George Washington University kicked off its campaign to distribute reusable water bottles to the GW community as part of the university’s ongoing commitment to eliminating single-use plastic on campus.
GW purchased 26,000 reusable water bottles from Didómi, a water bottle company with the mission to combat the water crisis in developing countries and provide high-quality reusable water bottles to encourage individuals to reduce their plastic consumption.
Not only will GW’s purchase of these reusable water bottles reduce plastic use on campus –– this financial investment will reach beyond campus. Didómi partners with the nonprofit organization Water is Life to provide reliable access to water across Africa. According to Didómi, each bottle purchased provides 10 years of water access to a person in Africa. Using the funds from the partnership with GW, Didómi will donate 50% of its profits to fund the nonprofit’s water projects.
On the morning of March 21, two of Didómi’s founders, Lamah Bility and Brian Bishop, came to GW’s campus to distribute water bottles. While telling the mission of their company, Bility shared the personal story of fellow co-founder Anaa Jibicho. Jibicho, a refugee from Ethiopia, lost two siblings to water-borne diseases. When Jibicho lived in Liberia before his family won a lottery to move to the United States, he had to wake up each morning to walk miles to fetch water for his family, Billy said. Jibicho had a realization about the accessibility of water once in the U.S., where clean water conveniently flows from the tap in many places.
While listening to Didómi’s story, students colored and personalized their water bottles. Junior Sarah Teague painted clouds on her new bottle, placing her personalized design around the GW’s plastic campaign logo and Didómi’s logo, the partnership aesthetically represented on the bottle.
Teague says her interest in sustainably centers on GW divesting from fossil fuels. In 2020, after seven years of student organizing on the issue, GW committed to divest from all public and private companies with a focus on fossil fuel extraction by 2025, in alignment with recommendations from the university’s Environmental, Social, and Governance (ESG) Responsibility Task Force. Yet, there is a need for education around GW's positive changes and events to announce GW’s sustainability-related efforts.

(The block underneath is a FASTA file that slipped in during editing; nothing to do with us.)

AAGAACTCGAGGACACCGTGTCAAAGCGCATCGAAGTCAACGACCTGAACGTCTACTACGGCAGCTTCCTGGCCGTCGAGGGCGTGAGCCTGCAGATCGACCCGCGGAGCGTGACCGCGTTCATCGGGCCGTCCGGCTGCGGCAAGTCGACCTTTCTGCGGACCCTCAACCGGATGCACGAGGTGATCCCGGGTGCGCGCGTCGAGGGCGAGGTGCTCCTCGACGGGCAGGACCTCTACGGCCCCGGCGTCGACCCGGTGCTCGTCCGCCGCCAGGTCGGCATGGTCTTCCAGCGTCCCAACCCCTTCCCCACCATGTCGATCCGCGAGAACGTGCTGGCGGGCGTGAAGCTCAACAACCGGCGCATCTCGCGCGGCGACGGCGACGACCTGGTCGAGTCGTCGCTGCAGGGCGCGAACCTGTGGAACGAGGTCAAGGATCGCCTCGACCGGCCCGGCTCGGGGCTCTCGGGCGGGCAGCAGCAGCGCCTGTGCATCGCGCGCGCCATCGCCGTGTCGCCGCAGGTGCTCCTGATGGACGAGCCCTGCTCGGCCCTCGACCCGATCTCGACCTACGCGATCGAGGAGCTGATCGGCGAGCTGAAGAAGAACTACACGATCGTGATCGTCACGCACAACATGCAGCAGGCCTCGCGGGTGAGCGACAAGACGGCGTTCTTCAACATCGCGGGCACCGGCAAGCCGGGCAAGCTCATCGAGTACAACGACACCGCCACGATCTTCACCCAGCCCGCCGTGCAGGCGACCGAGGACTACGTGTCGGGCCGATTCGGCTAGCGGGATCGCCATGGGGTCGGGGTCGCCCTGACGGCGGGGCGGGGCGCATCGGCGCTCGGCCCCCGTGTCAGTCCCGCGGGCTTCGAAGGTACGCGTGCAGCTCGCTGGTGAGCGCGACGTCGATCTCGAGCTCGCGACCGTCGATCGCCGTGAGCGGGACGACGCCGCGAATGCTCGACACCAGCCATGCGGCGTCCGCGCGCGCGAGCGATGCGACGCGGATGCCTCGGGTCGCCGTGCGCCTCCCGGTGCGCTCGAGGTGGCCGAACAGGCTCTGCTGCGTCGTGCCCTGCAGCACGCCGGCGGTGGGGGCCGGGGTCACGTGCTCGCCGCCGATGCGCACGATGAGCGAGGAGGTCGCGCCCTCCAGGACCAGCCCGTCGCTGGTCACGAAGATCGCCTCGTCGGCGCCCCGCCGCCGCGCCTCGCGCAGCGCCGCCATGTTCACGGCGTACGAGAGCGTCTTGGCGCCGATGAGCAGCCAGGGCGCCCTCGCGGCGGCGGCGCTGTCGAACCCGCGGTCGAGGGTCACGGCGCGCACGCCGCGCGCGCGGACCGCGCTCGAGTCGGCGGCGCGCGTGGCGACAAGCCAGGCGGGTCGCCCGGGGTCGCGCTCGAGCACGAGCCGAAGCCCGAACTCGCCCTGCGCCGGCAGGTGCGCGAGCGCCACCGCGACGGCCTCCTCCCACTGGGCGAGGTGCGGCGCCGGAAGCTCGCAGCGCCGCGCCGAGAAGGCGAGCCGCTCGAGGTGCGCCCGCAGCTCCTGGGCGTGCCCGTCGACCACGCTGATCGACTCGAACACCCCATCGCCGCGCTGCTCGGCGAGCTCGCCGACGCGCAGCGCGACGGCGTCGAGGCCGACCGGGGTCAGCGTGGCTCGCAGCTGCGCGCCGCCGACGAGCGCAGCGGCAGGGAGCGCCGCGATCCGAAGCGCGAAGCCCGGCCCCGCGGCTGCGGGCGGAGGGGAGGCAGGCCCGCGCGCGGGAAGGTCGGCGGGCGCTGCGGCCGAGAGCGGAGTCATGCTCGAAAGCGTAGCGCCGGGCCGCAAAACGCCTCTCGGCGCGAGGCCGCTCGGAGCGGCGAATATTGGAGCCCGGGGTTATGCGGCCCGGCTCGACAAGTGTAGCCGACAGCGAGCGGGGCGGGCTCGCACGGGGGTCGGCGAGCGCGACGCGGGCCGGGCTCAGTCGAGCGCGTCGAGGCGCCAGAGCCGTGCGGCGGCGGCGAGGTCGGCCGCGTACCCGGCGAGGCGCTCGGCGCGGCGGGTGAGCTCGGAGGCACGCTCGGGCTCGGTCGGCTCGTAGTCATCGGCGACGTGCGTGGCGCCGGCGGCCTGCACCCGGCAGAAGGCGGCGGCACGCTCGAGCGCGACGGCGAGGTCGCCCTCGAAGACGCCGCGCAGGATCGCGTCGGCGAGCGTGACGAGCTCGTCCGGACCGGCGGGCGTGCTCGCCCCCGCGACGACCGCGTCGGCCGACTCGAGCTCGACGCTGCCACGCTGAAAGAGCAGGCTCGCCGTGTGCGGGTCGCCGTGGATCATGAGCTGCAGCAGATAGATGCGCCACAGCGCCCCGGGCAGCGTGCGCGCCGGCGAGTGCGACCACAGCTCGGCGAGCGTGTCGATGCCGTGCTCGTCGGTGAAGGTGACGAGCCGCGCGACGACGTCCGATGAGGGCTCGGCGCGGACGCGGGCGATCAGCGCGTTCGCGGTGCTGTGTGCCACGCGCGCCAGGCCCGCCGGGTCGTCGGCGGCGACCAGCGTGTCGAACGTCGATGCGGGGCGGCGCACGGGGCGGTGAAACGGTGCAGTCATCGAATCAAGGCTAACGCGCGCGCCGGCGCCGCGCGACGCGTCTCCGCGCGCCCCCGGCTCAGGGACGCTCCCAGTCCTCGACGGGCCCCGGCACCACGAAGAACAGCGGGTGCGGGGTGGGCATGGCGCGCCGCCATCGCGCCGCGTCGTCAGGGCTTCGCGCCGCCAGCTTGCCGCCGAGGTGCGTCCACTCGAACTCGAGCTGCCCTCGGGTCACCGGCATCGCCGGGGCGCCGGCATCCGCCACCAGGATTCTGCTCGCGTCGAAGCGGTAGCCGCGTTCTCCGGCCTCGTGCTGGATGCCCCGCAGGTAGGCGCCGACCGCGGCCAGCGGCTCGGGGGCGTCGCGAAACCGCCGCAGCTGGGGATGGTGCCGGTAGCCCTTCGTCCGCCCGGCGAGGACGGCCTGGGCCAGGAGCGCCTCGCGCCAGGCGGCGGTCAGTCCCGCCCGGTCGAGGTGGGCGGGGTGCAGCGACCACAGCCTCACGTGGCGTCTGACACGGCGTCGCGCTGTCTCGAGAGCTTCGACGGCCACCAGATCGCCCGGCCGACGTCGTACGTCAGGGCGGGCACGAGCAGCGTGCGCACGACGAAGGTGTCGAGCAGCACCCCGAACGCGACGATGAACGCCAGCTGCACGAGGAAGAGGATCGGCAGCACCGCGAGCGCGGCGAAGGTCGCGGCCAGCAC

Volunteer Audrey Litto, a junior at GW involved with Take Back the Tap, a student initiative to transition away from using single-use plastic water bottles to reusable, refillable bottles, shared that she hopes people will take advantage of the new water bottle stations popping up on campus and the new high-quality Didómi water bottles.
Senior Jack McMorrow, a volunteer through a service-learning class at GW, has participated in passing out Didómi bottles outside of the COVID test trailers for the past week.
“It felt great to be part of such an important initiative to reduce single-use plastic on campus,” McMorrow said. “I was truly excited to see the enthusiasm of the members of our community who were willing to utilize these water bottles. So many people were excited to approach us and were eager to learn about ways to reduce plastic use.”
Didómi was named after the Greek word meaning “to give.” The logo symbolizes crossed fingers representing hope, or optimism for better days together. Through efforts like this, there is hope for GW as a collective to make a difference to reduce waste and help save the environment.